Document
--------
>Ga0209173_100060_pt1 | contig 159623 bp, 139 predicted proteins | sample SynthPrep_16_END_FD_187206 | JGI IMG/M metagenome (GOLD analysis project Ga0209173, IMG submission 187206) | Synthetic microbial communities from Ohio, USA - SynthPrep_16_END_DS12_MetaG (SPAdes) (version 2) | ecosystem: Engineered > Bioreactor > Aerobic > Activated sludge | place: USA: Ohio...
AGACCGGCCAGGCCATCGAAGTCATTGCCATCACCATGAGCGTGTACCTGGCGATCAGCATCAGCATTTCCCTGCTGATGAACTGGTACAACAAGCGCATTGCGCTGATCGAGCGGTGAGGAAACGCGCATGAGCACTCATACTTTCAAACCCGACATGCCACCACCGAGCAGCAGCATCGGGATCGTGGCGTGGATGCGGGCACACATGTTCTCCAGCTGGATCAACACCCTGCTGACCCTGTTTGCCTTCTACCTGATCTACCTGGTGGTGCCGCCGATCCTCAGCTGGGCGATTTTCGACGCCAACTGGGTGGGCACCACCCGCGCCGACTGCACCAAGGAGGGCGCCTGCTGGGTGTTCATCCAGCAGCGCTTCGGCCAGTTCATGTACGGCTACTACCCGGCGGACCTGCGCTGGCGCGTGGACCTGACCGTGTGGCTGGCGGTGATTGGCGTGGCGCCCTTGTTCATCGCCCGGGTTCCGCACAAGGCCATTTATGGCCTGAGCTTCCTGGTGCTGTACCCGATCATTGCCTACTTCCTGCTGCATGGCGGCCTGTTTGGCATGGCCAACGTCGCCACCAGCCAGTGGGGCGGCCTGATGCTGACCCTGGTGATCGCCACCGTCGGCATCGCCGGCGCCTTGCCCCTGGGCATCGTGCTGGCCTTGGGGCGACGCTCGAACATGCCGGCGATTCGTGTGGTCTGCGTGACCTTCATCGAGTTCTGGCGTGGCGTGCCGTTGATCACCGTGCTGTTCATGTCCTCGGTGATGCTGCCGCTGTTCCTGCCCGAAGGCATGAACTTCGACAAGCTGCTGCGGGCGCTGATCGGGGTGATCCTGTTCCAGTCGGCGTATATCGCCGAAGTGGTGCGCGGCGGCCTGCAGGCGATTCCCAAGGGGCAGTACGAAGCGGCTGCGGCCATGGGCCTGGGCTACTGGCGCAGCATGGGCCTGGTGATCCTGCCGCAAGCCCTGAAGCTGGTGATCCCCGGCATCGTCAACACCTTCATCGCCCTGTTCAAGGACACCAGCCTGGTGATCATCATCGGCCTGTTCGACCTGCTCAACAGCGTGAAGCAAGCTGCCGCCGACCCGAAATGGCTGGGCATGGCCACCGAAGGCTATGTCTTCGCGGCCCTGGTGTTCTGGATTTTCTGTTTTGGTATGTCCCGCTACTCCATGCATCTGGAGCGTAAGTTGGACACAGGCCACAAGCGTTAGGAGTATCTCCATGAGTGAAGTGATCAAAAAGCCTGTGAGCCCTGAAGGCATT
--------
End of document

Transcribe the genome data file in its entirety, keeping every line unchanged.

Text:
>Ga0209173_100060_pt1 | contig 159623 bp, 139 predicted proteins | sample SynthPrep_16_END_FD_187206 | JGI IMG/M metagenome (GOLD analysis project Ga0209173, IMG submission 187206) | Synthetic microbial communities from Ohio, USA - SynthPrep_16_END_DS12_MetaG (SPAdes) (version 2) | ecosystem: Engineered > Bioreactor > Aerobic > Activated sludge | place: USA: Ohio...
AGACCGGCCAGGCCATCGAAGTCATTGCCATCACCATGAGCGTGTACCTGGCGATCAGCATCAGCATTTCCCTGCTGATGAACTGGTACAACAAGCGCATTGCGCTGATCGAGCGGTGAGGAAACGCGCATGAGCACTCATACTTTCAAACCCGACATGCCACCACCGAGCAGCAGCATCGGGATCGTGGCGTGGATGCGGGCACACATGTTCTCCAGCTGGATCAACACCCTGCTGACCCTGTTTGCCTTCTACCTGATCTACCTGGTGGTGCCGCCGATCCTCAGCTGGGCGATTTTCGACGCCAACTGGGTGGGCACCACCCGCGCCGACTGCACCAAGGAGGGCGCCTGCTGGGTGTTCATCCAGCAGCGCTTCGGCCAGTTCATGTACGGCTACTACCCGGCGGACCTGCGCTGGCGCGTGGACCTGACCGTGTGGCTGGCGGTGATTGGCGTGGCGCCCTTGTTCATCGCCCGGGTTCCGCACAAGGCCATTTATGGCCTGAGCTTCCTGGTGCTGTACCCGATCATTGCCTACTTCCTGCTGCATGGCGGCCTGTTTGGCATGGCCAACGTCGCCACCAGCCAGTGGGGCGGCCTGATGCTGACCCTGGTGATCGCCACCGTCGGCATCGCCGGCGCCTTGCCCCTGGGCATCGTGCTGGCCTTGGGGCGACGCTCGAACATGCCGGCGATTCGTGTGGTCTGCGTGACCTTCATCGAGTTCTGGCGTGGCGTGCCGTTGATCACCGTGCTGTTCATGTCCTCGGTGATGCTGCCGCTGTTCCTGCCCGAAGGCATGAACTTCGACAAGCTGCTGCGGGCGCTGATCGGGGTGATCCTGTTCCAGTCGGCGTATATCGCCGAAGTGGTGCGCGGCGGCCTGCAGGCGATTCCCAAGGGGCAGTACGAAGCGGCTGCGGCCATGGGCCTGGGCTACTGGCGCAGCATGGGCCTGGTGATCCTGCCGCAAGCCCTGAAGCTGGTGATCCCCGGCATCGTCAACACCTTCATCGCCCTGTTCAAGGACACCAGCCTGGTGATCATCATCGGCCTGTTCGACCTGCTCAACAGCGTGAAGCAAGCTGCCGCCGACCCGAAATGGCTGGGCATGGCCACCGAAGGCTATGTCTTCGCGGCCCTGGTGTTCTGGATTTTCTGTTTTGGTATGTCCCGCTACTCCATGCATCTGGAGCGTAAGTTGGACACAGGCCACAAGCGTTAGGAGTATCTCCATGAGTGAAGTGATCAAAAAGCCTGTGAGCCCTGAAGGCATT